118 articles tagged "Cucurbits".

Figure 2. Personal size (mini) watermelon cultivars.

Watermelon variety trials are conducted every year at the Southwest Purdue Agricultural Center in Vincennes, IN. In the 2018 trials, it included 38 standard-size seedless watermelon cultivars and 10 personal-size watermelons. This article discussed the top yielding varieties in our trials in 2018. The full report of the variety trials, and  information about the previous trials  can be found at https://ag.purdue.edu/arge/swpap/Pages/SWPAPPDFPresentstions.aspx Standard size seedless watermelons Tailgate is a new cultivar from Seminis. First time entered into our evaluation in 2018. Tailgate had the top yield variety in the 2018 trial. It produced large-sized fruit, average fruit weight was 18.5 lb, 37% fruit in 36 counts and 20% in 30 counts category. Firm flesh, good quality. Tailgate was one of the five cultivars that did not have hollow heart fruit among the 12 fruit selected for the quality test. Bottle Rocket had a consistent high yield in both 2017 and 2018 trials.[Read More…]


Figure 1. An orange-flesh watermelon with the tiger-striped rind pattern

With the growing interest from consumers looking for new, unique products, yellow– and orange-flesh watermelons might create opportunities for small-sized growers to differentiate their products. This article answers a few questions you may have about growing and marketing these unique type of watermelons. Yellow and orange-flesh watermelons usually have narrow strips with varying degree of green color as the background. The rind pattern is sometimes called tiger-striped rind pattern. There are also some cultivars that have similar outside appearance as the typical red-flesh watermelons. Like red-flesh watermelons, both seeded and seedless types of yellow- and orange-flesh watermelons are commercially available. Some examples of cultivars are listed in the table below. Table 1. Example yellow- and orange- flesh seedless and seeded watermelon cultivars and their seed sources. Cultivar Flesh color Size (lb.) Shape Seed Source Seedless cultivar Amarillo Yellow 13-15 Round Jo, Si, Ru Lemon ice Yellow 10-12 Oval-round NE, Ho Orange[Read More…]


Tomato and Cucumber growers who are interested in grafting tomato and cucumber plants by themselves may find this information helpful. Step-By-Step instruction of how to graft tomato plants is available from Purdue Extension publication Vegetable Grafting: Techniques for Tomato Grafting https://mdc.itap.purdue.edu/item.asp?Item_Number=HO-260-W as well as a Purdue Extension video https://www.youtube.com/watch?v=7Ufx66Isf88 A cucumber grafting instruction was also recently released. It provides step-by-step guidance of cucumber splice grafting technique. The publication is available at https://www.extension.purdue.edu/extmedia/HO/HO-328-W.PDF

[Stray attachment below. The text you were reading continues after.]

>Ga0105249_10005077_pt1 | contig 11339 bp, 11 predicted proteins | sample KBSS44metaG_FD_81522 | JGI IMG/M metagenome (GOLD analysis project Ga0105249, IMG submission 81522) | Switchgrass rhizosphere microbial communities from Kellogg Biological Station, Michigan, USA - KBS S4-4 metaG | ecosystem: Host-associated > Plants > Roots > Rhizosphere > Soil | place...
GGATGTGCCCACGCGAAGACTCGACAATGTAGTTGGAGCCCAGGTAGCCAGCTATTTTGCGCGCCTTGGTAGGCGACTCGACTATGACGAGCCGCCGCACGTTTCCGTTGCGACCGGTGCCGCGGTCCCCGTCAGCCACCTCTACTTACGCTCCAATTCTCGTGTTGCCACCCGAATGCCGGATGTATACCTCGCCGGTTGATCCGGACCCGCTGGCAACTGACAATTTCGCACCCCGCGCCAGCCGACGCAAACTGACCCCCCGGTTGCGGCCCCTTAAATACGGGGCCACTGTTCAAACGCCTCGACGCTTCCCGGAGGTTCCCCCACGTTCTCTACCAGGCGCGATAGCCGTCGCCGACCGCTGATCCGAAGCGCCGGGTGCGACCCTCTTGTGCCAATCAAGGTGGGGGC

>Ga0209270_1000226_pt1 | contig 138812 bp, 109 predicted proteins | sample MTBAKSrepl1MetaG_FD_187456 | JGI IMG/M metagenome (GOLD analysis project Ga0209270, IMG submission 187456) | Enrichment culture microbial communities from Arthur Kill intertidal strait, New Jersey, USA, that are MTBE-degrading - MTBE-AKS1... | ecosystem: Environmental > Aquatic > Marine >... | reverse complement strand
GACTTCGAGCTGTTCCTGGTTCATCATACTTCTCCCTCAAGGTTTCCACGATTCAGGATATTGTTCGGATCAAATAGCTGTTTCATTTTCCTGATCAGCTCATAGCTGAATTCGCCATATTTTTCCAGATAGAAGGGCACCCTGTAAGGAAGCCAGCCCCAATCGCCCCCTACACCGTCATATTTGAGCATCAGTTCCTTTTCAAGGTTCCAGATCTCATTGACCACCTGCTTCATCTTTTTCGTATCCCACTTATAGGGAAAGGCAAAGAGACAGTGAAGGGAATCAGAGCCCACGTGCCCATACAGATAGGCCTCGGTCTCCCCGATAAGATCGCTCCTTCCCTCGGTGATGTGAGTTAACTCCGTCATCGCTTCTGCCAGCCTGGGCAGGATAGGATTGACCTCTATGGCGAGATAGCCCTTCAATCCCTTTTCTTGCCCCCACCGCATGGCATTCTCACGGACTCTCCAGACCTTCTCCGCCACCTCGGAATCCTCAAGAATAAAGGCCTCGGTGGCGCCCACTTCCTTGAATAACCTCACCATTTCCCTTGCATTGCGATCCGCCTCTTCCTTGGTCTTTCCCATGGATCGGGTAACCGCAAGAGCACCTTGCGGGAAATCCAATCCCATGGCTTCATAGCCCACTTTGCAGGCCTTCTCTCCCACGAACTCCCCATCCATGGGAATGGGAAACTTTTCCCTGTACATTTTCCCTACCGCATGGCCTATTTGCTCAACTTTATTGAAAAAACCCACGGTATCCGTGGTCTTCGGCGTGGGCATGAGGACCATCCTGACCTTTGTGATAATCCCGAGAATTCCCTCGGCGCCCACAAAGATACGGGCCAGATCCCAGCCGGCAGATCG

Figure 1. Striped Cucumber Beetle feeding on a watermelon.

Striped cucumber beetle can be a significant pest in watermelon production systems. These pests can cause feeding damage to roots, stems, leaves, and flowers of plants as well as the watermelon fruit itself (Figure 1). In large enough densities, this damage can lead to economic loss. The economic threshold for striped cucumber beetles in watermelon has been set at 5 beetles per plant, since they are not susceptible to bacterial wilt. When densities of the beetles reach this level, growers should treat their fields with an insecticide to avoid yield loss. To make good decisions, pest densities should be determined with scouting. To investigate the pressure of striped cucumber beetles on commercial watermelon fields in Indiana we worked with 16 growers during the summers of 2017-18. Fields ranged in size from less than half an acre to 100 acres. The growers used a variety of management strategies and insect scouting[Read More…]


Insecticides are often needed to control pests in vegetable crops, but in crops that require pollinators we often worry about the impact those insecticides may have on those pollinators (Figure 1). In the summer of 2018, a team of researchers at Purdue University explored the effects of insecticide applications on watermelon yield across Indiana, considering their impacts on both pests and pollinators. Using 5 of the Purdue Agricultural Centers (PACs), pairs of ½ acre watermelons plots were planted, each in the middle of a 15-acre corn field (10 total plots) (Figure 2). The two watermelon plots at each site were assigned either to a conventional or an integrated pest management (IPM) system. The corn surrounding the conventionally managed watermelons had a neonicotinoid seed treatment, the watermelons were given a neonicotinoid soil drench at transplant, and 4-5 pyrethroid sprays were applied throughout the summer regardless of pest pressure. The IPM system[Read More…]